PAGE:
First Advisor

Jack S. Semura

Date of Publication


Document Type


Degree Name

Doctor of Philosophy (Ph.D.) in Environmental Sciences and Resources: Physics


Environmental Science and Management




Silicon -- Defects -- Measurement, Oxygen -- Measurement



Physical Description

1 online resource (3, ix, 119 pages)


Gettering of impurities with oxygen precipitates is widely used during the fabrication of semiconductors to improve the performance and yield of the devices. Since the effectiveness of the gettering process is largely dependent on the initial interstitial oxygen concentration, accurate measurements of this parameter are of considerable importance. Measurements of interstitial oxygen following thermal cycles are required for development of semiconductor fabrication processes and for research into the mechanisms of oxygen precipitate nucleation and growth. Efforts by industrial associations have led to the development of standard procedures for the measurement of interstitial oxygen in wafers. However practical oxygen measurements often do not satisfy the requirements of such standard procedures. An additional difficulty arises when the silicon wafer has a low resitivity (high dopant concentration). In such cases the infrared light used for the measurement is severely attenuated by the electrons of holes introduced by the dopant. Since such wafers are the substrates used for the production of widely used epitaxial wafers, this measurement problem is economically important. Alternative methods such as Secondary Ion Mass Spectroscopy or Gas Fusion Analysis have been developed to measure oxygen in these cases. However, neither of these methods is capable of distinguishing interstitial oxygen from precipitated oxygen as required for precipitation studies.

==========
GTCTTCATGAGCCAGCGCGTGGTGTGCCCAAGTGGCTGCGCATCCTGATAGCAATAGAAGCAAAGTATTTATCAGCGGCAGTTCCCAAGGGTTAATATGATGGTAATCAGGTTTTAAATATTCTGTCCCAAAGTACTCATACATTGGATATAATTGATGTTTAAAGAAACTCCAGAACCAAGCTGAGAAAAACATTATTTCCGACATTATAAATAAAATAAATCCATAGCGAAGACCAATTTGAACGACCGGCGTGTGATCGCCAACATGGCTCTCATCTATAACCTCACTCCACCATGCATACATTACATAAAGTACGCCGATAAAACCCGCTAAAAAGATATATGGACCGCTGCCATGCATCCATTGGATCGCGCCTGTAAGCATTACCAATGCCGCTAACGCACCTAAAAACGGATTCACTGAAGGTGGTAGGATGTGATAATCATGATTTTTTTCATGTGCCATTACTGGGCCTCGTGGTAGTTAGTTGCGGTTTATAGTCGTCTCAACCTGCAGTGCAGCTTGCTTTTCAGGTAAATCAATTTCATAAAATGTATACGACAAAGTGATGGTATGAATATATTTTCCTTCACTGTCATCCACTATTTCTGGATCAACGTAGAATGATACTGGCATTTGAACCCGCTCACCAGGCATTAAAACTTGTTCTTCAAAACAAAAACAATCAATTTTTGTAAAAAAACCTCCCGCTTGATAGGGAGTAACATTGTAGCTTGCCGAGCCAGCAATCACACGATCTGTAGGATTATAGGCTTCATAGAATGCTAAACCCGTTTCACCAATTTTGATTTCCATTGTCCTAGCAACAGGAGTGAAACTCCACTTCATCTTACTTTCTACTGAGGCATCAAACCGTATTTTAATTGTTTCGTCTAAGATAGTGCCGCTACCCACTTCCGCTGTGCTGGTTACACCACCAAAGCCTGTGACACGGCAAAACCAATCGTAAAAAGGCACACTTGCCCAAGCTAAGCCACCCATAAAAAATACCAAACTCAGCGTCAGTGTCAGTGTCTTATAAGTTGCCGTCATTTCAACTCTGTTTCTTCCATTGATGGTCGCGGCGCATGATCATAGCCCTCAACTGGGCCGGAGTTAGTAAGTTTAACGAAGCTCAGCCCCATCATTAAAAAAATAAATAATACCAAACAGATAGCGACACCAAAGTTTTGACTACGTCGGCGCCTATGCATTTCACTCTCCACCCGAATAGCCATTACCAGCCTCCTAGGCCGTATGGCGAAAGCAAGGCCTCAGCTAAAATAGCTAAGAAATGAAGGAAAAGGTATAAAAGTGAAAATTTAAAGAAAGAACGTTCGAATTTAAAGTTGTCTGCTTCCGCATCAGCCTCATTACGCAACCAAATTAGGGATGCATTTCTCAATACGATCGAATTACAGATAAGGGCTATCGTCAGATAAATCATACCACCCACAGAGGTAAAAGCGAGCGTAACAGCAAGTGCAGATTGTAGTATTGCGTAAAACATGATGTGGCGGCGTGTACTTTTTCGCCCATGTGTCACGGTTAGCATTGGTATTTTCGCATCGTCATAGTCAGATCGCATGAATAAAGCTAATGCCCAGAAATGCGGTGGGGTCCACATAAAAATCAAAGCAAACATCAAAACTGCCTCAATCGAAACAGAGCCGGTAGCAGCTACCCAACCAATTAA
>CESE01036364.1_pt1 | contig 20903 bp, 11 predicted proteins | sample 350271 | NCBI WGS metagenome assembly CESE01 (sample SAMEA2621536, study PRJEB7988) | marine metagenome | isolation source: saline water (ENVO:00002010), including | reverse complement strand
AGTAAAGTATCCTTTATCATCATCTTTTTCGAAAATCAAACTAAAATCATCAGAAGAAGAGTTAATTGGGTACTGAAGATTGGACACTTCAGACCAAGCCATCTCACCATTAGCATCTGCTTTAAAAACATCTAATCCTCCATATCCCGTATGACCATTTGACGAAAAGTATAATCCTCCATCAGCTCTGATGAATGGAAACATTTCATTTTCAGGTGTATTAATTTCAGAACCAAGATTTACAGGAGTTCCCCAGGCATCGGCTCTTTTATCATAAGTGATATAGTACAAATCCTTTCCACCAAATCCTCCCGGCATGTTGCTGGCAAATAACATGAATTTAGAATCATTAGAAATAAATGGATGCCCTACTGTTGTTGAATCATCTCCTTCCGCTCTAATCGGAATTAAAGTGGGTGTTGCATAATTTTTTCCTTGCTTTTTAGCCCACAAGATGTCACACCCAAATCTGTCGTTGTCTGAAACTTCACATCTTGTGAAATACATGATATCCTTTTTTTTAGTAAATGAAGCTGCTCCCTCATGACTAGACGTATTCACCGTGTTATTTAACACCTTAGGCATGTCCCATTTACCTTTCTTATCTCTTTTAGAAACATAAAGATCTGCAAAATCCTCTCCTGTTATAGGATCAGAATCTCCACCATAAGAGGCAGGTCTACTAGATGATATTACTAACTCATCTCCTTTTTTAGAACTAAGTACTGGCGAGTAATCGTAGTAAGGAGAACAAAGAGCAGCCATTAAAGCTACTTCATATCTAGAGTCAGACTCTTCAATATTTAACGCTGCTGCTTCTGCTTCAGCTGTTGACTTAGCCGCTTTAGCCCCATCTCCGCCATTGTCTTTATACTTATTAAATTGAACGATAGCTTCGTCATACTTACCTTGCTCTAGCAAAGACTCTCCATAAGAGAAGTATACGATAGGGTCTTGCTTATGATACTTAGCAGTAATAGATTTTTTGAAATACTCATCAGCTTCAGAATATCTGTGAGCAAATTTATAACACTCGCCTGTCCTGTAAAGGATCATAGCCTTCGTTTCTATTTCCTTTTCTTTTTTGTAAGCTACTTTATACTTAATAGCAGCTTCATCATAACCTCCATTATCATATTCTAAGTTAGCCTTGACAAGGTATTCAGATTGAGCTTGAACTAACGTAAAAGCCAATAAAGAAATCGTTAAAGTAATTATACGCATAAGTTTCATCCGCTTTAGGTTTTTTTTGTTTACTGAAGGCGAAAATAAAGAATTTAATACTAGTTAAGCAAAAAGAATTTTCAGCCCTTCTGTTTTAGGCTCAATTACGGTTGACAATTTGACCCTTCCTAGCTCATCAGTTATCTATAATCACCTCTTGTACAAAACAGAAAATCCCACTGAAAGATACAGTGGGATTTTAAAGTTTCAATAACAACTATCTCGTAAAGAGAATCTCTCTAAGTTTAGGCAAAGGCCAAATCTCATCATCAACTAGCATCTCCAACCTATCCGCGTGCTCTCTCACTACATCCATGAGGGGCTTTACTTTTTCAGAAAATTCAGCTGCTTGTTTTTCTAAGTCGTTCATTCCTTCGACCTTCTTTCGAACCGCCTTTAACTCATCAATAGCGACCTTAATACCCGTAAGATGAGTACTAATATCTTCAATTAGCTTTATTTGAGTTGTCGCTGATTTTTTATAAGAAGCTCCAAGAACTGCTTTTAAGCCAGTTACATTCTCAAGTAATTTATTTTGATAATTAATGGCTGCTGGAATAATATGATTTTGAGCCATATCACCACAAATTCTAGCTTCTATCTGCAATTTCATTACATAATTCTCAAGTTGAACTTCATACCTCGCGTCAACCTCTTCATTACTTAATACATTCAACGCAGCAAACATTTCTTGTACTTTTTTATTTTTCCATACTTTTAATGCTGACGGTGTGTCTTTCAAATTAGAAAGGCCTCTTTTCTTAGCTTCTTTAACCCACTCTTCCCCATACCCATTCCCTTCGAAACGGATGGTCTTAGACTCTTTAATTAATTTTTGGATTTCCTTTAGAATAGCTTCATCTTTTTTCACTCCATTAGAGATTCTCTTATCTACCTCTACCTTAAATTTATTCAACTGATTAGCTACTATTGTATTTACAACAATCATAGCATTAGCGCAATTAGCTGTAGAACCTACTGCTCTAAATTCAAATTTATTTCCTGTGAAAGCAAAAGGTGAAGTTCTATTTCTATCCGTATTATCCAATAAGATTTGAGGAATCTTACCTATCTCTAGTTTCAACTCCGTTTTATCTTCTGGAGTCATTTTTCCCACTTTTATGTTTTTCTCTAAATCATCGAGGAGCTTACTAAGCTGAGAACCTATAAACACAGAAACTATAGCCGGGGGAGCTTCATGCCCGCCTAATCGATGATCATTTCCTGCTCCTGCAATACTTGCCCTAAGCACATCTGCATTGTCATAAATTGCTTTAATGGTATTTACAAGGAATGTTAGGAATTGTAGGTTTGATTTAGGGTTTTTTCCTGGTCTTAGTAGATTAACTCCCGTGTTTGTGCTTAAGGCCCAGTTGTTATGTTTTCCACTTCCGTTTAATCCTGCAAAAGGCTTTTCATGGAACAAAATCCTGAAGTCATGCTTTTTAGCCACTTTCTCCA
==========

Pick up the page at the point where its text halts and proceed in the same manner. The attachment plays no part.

In addition to the commercial interest in heavily doped silicon substrates, they are also of interest for research into the role of point defects in nucleation and precipitation processes. Despite considerable research effort, there is still disagreement concerning the type of point defect and its role in semiconductor processes. Studies of changes in the interstitial oxygen concentration of heavily doped and lightly doped silicon wafers could help clarify the role of point defects in oxygen nucleation and precipitation processes. This could lead to more effective control and use of oxygen precipitation for gettering.

One of the principal purposes of this thesis is the extension of the infrared interstitial oxygen measurement technique to situations outside the measurement capacities of the standard technique. These situations include silicon slices exhibiting interfering precipitate absorption bands and heavily doped n-type silicon wafers. A new method is presented for correcting for the effect of multiple reflections in silicon wafers with optically rough surfaces. The technique for the measurement of interstitial oxygen in heavily doped n-type wafers is then used to perform a comparative study of oxygen precipitation in heavily antimony doped (.035 ohm-cm) silicon and lightly doped p-type silicon. A model is presented to quantitatively explain the observed suppression of defect formation in heavily doped n-type wafers.


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